Dr. Redwine believes endo is a static disease that you are born with it as a result of cells left behind during fetal development. In his study, Dr. Redwine found no statistical evidence that the number of areas in the pelvis involved with endo increased with age.
Again Dr. Redwine says there in no evidence to support the idea that endo tissue evaporates out of the body after menopause. In fact the oldest person diagnosed with endo was 78.
The diagnosis of endo can be tentatively made through a careful pelvic examination. There is usually exquisite tenderness of the ligaments supporting the uterus. Sometimes small lumps or nodules can be felt on the ligaments or just behind the uterus.
"I keep my eye on the patient's face, if she makes a grimace or arches her back a little bit, this is extremely significant," says Dr. Redwine.
Definitive diagnosis can be made only through surgery, usually through the laparoscope under a general anesthetic.
What Are The Symptoms Of Endo ?
Pelvic pain, not infertility, was the main symptom that caused two-thirds of the women Dr. Redwine studied to seek medical help. "They were fertile women whose main problem was pain," comments Dr. Redwine.
Nancy Petersen, R.N. and Director of the Endometriosis Treatment Program in Bend, Oregon, feels women do not make up symptoms of pelvic pain nor do they exaggerate about the severity of pain experienced.
In fact, Petersen says that 75 percent of the women who came to Dr. Redwine's clinic with proven endo had been dismissed in the past by their doctors as being neurotic.
Petersen feels it is logical to expect that anything that causes irritation or inflammation of the peritoneum (the clear saran-wrap-like covering of the abdominal organs) is likely to be extremely painful, as, for example, appendicitis.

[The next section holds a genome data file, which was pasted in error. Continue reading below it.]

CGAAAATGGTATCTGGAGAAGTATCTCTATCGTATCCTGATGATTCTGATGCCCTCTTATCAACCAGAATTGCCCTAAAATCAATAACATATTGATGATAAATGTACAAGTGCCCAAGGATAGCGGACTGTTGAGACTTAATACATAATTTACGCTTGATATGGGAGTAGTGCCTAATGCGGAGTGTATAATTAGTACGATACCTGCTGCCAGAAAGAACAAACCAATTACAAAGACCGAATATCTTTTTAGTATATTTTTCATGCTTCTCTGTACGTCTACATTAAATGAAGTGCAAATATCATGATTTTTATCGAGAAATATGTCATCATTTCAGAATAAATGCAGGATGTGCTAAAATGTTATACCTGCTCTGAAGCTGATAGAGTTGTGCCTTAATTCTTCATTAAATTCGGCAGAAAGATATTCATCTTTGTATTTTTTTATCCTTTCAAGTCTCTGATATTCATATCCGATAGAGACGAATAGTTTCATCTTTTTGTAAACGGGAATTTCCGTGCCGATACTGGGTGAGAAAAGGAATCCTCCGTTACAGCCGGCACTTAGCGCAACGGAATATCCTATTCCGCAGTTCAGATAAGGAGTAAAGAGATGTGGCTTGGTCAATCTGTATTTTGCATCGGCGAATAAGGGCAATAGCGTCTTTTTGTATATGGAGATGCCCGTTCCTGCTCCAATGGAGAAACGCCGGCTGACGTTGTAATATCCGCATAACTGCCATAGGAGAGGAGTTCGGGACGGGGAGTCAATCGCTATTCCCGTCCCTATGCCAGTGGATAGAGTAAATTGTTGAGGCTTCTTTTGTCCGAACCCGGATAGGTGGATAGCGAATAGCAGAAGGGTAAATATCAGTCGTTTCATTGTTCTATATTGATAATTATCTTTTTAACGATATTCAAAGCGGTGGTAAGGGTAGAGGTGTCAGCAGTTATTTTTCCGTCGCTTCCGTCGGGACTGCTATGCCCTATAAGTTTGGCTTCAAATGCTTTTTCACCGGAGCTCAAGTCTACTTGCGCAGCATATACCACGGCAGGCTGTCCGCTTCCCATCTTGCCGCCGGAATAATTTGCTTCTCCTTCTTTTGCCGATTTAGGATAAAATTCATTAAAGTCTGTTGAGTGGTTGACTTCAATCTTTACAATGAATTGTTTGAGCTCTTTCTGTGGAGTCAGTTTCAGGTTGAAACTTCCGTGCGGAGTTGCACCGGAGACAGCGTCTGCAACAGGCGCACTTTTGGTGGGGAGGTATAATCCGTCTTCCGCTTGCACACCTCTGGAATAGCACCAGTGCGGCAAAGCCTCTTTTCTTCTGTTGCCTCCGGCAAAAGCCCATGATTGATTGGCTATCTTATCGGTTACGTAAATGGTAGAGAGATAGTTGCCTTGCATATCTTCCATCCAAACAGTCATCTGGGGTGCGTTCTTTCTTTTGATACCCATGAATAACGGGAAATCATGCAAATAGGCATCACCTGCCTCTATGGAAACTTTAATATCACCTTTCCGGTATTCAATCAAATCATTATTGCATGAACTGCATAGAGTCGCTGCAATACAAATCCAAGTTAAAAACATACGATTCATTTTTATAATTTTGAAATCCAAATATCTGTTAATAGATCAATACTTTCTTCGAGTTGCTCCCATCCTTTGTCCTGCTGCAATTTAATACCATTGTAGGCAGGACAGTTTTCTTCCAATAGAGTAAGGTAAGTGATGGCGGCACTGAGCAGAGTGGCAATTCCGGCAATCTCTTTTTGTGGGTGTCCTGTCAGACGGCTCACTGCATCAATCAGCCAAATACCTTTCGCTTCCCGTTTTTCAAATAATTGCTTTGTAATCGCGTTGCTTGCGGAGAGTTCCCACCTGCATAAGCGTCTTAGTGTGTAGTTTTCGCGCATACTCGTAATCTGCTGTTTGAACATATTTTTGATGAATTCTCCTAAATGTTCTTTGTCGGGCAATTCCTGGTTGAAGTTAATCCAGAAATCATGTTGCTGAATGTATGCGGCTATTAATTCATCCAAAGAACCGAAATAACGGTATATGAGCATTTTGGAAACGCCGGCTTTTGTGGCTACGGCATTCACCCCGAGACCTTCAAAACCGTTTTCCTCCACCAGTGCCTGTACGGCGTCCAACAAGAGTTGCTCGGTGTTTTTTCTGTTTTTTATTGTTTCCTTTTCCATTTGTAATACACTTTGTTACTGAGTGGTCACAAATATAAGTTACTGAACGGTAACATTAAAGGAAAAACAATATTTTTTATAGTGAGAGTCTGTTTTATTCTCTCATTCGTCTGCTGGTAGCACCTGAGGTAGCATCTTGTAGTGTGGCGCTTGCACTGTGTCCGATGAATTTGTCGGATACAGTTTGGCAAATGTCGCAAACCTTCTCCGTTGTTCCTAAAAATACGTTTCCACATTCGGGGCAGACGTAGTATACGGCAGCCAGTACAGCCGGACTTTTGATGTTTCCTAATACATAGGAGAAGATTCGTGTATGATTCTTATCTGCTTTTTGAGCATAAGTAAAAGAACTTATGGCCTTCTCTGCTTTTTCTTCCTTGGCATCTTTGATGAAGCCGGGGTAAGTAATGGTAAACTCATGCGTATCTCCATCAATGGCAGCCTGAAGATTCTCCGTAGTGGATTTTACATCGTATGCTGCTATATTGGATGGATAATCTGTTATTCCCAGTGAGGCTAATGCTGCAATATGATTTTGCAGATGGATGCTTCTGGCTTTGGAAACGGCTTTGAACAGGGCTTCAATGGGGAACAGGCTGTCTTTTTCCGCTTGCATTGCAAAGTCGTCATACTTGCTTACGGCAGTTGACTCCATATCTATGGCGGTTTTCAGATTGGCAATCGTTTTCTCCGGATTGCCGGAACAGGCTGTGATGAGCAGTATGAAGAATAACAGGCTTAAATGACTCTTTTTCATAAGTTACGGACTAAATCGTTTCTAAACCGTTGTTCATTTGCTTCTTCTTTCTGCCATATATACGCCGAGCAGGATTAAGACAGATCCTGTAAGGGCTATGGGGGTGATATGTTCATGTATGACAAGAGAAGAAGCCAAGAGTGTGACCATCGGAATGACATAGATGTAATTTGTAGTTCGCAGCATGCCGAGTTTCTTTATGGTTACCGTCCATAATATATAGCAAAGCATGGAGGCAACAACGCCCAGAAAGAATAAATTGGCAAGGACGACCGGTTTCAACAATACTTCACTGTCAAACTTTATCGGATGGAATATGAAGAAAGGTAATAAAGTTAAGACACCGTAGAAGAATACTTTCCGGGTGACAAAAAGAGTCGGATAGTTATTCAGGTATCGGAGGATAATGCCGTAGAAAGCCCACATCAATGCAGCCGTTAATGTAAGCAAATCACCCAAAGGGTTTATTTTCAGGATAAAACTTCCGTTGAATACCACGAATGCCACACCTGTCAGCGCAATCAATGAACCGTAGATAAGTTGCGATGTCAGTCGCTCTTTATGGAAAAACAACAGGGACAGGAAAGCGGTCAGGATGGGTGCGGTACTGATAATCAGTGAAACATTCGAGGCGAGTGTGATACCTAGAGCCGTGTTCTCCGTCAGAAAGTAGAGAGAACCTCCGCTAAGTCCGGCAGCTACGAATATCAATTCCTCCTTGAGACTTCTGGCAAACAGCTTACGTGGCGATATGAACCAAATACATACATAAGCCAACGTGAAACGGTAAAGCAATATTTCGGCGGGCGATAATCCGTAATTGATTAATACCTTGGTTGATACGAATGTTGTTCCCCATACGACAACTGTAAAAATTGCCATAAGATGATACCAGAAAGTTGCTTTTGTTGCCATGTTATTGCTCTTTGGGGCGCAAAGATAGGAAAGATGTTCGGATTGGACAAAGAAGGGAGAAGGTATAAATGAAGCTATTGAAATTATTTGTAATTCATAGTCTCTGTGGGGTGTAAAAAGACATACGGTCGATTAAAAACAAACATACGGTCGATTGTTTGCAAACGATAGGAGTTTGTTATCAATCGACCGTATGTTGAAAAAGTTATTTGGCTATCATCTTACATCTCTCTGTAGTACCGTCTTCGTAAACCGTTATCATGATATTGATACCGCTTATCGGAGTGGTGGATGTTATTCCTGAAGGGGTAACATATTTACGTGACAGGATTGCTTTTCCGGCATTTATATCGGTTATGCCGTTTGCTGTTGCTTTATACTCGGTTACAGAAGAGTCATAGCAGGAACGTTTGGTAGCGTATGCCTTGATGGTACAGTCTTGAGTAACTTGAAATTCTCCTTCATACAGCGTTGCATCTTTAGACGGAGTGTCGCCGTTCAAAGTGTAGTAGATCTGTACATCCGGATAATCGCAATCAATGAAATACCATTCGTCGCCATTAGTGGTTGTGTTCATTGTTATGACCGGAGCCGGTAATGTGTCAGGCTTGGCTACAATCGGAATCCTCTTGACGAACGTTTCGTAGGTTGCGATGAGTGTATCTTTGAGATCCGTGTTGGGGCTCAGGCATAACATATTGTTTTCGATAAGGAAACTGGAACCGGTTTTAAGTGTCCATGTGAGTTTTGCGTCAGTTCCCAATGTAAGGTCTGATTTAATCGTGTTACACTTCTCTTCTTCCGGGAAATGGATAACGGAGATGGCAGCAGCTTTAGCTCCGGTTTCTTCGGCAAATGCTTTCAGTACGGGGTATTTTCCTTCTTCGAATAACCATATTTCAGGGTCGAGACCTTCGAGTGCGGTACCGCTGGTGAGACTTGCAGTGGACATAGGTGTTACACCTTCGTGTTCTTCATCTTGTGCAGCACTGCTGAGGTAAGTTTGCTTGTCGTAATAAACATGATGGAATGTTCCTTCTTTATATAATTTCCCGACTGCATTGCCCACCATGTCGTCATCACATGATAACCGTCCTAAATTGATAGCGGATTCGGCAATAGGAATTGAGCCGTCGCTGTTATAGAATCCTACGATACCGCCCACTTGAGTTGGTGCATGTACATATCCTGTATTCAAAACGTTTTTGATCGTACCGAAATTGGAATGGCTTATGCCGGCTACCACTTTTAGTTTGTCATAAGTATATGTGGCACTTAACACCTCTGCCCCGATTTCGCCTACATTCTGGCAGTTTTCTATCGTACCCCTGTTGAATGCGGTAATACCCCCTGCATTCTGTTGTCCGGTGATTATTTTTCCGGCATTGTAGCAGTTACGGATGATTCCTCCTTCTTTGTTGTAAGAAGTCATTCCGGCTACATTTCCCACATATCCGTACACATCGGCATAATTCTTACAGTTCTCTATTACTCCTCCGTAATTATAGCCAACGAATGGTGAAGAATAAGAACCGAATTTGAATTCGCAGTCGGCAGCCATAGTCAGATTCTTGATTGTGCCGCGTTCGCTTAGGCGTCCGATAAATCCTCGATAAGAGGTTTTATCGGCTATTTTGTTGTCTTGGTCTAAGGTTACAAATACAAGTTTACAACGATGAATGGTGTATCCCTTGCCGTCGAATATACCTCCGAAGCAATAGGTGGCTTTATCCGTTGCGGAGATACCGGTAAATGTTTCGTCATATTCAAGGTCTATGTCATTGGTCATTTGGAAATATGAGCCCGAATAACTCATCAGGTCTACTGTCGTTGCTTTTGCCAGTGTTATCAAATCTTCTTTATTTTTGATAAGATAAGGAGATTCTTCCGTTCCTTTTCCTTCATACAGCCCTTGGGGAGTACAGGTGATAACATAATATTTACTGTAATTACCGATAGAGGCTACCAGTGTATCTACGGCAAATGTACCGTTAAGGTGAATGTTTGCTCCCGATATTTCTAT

She has heard some women describe the pain like "hot lead balls trying to fall out of the pelvis." Dr. Redwine describes the "twisting fist sign." This means that the woman twists her fist towards him or her own body as she describes the intensity of the pain.
The pelvic pain is usually described as sharp, stinging and burning in nature. The pain usually started at ovulation and at times other than during periods. The pain is not necessarily associated with periods.
Painful periods occurred in only 45 percent of women, painful sex in 37 percent and infertility in 27 percent. Other symptoms included pain with bowel movements, pain with aerobic exercise or jogging, and pain with posture changes. Twenty percent of women were asymptomatic.
Severe back and leg pain can also be caused by endo. Orthopedic surgeons are usually not aware of this potential cause of back pain. This pain cannot be cured unless the endo is removed from the uterine ligaments.
As Petersen says, "If a man had a disease which caused him to be unable to father a child and unbearable pain during sex and unbearable pain during bowel movements treated by feminizing hormones and surgery, endo would be a national emergency in this country."
Where Is Endo And What Colour Is It ?
Dr. Redwine felt he had to go back and study the basic assumptions about where endo was found and what it looked like.
To do this, he used the laparoscope to meticulously biopsy anything that didn't look like normal peritoneum. He advanced the tip of the laparoscope up to within one to two centimetres of the pelvic surfaces, which magnified the tissues three to five times. This he named "near contact laparoscopy" as opposed to the more common "panoramic laparoscopy" which views tissues from a greater distance.
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